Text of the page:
How to Find an A+ School Without Spending Too Many Gs on Housing
Does home shopping feel more like school shopping? You’re not alone. According to a survey cited in “Zillow Talk: The New Rules of Real Estate,” 91 percent of respondents said school boundaries are an important part of finding the perfect home.
Most U.S. schools are funded by state and local property taxes, which generally means high-quality schools go hand-in-hand with high home values. But that doesn’t mean you have to spend a ton on housing to send your kid to the school you want.
Before you embark on your search, consider these tips.
Stop saying, “I want a good school”
Telling your real estate agent that you want to live near a “good school” might be counterproductive. Most real estate agents aren’t allowed to value one school over another because it might be perceived as steering someone toward a certain neighborhood.
Instead, try to uncover the right school for your child’s needs and interests.
“If your kid is interested in math, the number of AP [Advanced Placement] classes in math is more important than overall test scores,” said real estate agent Leslie Ebersole of BRIXGroup at Baird&Warner.
At the end of the day, it’s more important to find the right school than the one with the best reputation.
Do your homework & go to class
Don’t just rely on word of mouth, especially if you’re not familiar with an area. Most local municipalities or states have online resources like IllinoisReportCard.com with a wealth of information such as school performance for individual subjects and class sizes.
Once you’ve read up, go and actually visit the schools you’re considering.
“Most of these schools are set up for parent visits,” Ebersole said. “Sit in on a class. Look at the different activities. If you have a kid who loves music, go to the band practice.”
“I try to caution against [reading] reviews in newspapers. They’re written by people who may just want to sing a school’s praises or have a bone to pick without realizing the consequences for the buying public,” he said.
Befriend your agent’s friends
After you’ve narrowed down your school choices, work with an agent who’s well-connected in the community. While your agent can’t advise one school over another, he or she will know parents who can share their firsthand experiences with different schools.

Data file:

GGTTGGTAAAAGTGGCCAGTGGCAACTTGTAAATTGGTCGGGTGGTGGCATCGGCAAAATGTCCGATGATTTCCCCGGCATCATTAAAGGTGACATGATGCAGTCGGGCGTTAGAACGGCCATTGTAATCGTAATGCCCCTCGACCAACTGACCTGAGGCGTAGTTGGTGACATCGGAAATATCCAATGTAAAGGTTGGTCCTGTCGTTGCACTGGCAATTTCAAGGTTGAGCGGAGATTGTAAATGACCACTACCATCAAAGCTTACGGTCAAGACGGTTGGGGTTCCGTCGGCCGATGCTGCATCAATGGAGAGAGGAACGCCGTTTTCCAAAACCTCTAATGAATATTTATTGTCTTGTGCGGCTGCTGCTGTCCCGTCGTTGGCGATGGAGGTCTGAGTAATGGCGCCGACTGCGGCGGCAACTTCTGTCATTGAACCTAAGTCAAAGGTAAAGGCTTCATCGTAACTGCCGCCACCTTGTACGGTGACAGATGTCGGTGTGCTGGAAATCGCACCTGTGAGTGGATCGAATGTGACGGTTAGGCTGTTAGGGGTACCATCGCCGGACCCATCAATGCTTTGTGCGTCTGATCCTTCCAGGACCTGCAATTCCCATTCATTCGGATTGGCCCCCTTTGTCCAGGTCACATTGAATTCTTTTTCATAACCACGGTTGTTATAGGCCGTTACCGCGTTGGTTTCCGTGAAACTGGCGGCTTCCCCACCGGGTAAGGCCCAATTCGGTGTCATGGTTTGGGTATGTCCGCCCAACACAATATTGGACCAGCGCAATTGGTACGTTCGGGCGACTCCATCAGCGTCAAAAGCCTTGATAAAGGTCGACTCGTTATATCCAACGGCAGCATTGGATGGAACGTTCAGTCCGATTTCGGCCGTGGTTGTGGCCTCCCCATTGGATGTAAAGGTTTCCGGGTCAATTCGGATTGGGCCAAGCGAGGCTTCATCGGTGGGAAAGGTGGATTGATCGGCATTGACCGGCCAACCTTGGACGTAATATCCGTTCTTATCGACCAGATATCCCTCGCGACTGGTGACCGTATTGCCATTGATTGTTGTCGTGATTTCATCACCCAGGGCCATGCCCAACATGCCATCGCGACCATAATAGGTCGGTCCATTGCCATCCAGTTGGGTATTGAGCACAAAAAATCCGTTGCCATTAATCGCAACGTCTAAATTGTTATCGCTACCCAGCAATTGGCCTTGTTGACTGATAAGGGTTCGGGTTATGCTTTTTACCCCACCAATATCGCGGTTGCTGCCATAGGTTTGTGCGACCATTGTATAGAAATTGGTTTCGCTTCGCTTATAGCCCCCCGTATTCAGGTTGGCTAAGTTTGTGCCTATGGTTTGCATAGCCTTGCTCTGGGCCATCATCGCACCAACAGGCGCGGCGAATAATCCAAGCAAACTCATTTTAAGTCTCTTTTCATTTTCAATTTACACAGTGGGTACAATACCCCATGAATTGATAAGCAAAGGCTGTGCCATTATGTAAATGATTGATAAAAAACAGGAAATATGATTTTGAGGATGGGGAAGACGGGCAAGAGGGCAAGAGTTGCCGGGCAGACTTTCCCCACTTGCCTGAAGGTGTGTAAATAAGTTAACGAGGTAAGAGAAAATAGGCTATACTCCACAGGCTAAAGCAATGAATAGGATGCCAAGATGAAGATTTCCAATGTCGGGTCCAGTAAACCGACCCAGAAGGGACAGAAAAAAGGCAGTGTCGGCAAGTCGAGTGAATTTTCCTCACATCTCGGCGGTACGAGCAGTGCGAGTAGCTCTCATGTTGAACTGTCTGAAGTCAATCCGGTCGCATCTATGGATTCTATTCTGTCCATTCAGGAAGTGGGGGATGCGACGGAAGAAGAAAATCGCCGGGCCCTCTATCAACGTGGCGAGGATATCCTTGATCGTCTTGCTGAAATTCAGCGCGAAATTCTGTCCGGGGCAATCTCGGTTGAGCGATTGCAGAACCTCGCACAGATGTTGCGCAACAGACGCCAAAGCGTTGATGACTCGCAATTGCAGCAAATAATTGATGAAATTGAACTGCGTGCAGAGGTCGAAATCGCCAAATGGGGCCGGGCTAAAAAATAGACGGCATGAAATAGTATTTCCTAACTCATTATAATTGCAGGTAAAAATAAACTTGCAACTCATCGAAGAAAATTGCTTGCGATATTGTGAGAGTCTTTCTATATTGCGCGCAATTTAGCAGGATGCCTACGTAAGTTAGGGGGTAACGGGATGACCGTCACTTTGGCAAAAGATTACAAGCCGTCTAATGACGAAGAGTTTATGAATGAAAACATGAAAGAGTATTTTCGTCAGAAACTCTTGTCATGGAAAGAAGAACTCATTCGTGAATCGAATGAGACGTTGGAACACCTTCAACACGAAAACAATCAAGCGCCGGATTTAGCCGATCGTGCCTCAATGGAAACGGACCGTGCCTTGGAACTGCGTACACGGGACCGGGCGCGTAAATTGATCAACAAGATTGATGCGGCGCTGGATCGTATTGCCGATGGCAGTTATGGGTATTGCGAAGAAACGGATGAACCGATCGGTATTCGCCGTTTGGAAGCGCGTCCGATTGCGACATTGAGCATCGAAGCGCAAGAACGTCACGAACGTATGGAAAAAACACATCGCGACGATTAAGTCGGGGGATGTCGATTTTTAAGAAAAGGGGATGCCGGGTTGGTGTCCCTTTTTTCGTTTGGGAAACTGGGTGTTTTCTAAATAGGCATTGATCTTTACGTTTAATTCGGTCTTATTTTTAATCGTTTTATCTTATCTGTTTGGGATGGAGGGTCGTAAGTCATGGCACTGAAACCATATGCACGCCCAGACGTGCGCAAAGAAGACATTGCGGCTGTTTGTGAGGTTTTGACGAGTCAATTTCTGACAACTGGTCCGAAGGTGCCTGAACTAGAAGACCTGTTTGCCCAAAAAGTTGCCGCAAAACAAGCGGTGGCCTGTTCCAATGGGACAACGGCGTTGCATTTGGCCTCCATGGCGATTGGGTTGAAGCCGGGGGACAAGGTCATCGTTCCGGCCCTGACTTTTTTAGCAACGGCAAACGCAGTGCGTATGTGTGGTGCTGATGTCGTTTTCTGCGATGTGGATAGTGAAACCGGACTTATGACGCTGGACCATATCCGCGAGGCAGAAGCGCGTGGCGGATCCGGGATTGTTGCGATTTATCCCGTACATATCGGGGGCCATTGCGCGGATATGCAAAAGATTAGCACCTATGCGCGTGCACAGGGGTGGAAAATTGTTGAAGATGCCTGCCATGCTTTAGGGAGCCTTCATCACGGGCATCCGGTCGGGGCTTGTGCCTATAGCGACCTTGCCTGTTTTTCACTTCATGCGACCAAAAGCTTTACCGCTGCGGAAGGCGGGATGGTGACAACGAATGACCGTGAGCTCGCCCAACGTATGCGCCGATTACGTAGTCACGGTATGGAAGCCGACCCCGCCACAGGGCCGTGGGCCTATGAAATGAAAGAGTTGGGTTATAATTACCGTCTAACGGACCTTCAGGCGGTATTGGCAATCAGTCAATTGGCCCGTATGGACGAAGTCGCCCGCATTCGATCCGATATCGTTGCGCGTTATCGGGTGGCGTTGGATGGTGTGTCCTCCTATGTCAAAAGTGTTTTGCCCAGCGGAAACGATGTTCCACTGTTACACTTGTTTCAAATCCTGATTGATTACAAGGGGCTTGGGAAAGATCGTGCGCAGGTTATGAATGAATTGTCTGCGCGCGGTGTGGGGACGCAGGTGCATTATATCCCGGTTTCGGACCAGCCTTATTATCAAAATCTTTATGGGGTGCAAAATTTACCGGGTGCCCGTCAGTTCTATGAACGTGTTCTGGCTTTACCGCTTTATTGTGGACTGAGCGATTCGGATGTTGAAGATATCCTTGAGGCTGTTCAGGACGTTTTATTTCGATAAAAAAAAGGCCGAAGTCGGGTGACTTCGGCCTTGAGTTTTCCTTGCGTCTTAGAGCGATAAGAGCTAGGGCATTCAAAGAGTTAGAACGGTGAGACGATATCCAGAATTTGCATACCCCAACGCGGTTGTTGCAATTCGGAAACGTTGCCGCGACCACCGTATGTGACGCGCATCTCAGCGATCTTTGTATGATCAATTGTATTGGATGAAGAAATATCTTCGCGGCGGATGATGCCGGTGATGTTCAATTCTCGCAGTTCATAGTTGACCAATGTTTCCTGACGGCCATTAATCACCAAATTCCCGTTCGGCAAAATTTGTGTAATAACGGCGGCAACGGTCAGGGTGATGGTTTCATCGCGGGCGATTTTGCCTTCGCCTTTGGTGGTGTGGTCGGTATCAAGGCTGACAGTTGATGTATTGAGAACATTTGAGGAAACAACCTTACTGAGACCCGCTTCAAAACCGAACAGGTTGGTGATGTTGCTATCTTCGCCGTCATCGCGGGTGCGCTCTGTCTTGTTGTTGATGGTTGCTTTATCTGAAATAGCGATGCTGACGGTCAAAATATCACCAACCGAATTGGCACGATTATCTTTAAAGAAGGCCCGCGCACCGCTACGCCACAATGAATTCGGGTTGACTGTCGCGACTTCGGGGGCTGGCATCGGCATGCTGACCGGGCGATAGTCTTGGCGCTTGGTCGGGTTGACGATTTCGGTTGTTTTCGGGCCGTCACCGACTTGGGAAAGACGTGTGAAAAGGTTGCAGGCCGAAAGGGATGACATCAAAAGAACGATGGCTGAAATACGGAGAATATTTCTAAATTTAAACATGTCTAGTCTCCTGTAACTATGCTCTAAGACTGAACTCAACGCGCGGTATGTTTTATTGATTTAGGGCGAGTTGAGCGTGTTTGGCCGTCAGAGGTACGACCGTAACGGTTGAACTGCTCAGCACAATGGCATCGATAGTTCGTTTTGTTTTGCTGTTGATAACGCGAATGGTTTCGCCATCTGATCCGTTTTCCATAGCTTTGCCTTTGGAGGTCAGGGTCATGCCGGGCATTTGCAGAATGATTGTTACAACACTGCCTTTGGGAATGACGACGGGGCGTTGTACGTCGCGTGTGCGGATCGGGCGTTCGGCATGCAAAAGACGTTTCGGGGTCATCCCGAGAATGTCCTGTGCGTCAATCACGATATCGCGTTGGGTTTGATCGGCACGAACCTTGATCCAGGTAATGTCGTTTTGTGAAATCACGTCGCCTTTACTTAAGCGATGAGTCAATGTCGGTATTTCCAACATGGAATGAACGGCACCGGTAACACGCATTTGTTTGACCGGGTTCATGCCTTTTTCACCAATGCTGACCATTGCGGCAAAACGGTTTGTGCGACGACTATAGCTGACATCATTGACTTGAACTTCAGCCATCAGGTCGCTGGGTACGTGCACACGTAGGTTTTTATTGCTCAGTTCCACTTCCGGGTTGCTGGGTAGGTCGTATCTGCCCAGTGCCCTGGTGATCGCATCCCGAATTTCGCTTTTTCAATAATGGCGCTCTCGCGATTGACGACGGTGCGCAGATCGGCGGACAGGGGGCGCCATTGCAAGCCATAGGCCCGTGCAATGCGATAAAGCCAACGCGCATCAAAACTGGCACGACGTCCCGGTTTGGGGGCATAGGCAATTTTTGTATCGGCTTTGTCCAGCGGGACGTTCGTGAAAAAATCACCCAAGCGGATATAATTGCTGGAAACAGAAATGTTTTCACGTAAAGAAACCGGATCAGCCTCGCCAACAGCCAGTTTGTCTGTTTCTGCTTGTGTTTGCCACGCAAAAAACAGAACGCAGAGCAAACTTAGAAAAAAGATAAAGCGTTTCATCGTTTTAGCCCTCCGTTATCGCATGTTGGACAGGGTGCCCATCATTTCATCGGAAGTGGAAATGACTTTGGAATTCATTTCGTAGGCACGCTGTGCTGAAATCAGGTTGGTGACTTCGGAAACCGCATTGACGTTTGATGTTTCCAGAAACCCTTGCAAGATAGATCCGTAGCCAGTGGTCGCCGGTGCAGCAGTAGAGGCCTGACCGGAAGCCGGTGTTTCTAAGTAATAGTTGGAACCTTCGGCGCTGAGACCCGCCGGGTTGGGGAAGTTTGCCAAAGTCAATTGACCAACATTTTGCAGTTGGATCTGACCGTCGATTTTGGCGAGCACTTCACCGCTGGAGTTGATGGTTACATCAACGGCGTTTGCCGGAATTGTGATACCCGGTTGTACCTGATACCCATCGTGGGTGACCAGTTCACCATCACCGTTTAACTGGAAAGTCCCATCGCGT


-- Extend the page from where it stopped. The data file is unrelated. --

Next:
“A great Realtor® knows people everywhere,” Ebersole said. “If you are moving, I can look up names and phone numbers of people with kids in the school you want.”
Search by school district, not by town
A hyper-local agent will also know school boundaries — and whether there are any affordable pockets with homes for sale.
“I’m out in the [Chicago] suburbs,” Ebersole explained. “St. Charles has schools that many people want their kids to attend, but there are homes on the edges of other towns in the St. Charles school district. Often, the prices here are lower.”
And this isn’t just the case in Chicago. By combining GreatSchools rankings with school district boundary information for elementary and high schools, Zillow CEO Spencer Rascoff and Chief Economist Stan Humphries found this to be a larger trend.
“Looking at the combined data, sure enough, we found that pricey neighborhoods aren’t the only places with good schools,” they write. “In fact, all across the country, you can find excellent schools in relatively cheap adjacent neighborhoods.”
To make sure you’re seeing the full real estate picture, search homes by school boundaries, not town or city names.
Opt for the generic-brand neighborhood
Like the latest fads, today’s hot neighborhood won’t necessarily be hot tomorrow.
“In the Smithtown school district last year, one community was really hot with prices going up. This year, that area cooled off and another had bidding wars going on,” Lenard said. “Try to figure out where the hot neighborhoods are and perhaps go in the other direction.”
It’s easy to think that the hot neighborhoods have something extra going for them, but a lot of times hype is driving the uptick.
“Hype around school districts does affect home values,” Lenard said. “It’s like a brand. I know the pharmacy brand is the exact same thing as Claritin®, but I wrestle with this all the time. It’s up to the buyer at the end of the day to decide what they want.”
- 3 Reasons to Consider School Districts When Buying a Home
- 5 Tips for House Hunting With Kids
- 5 Things You Absolutely Must Do Before Buying a Home
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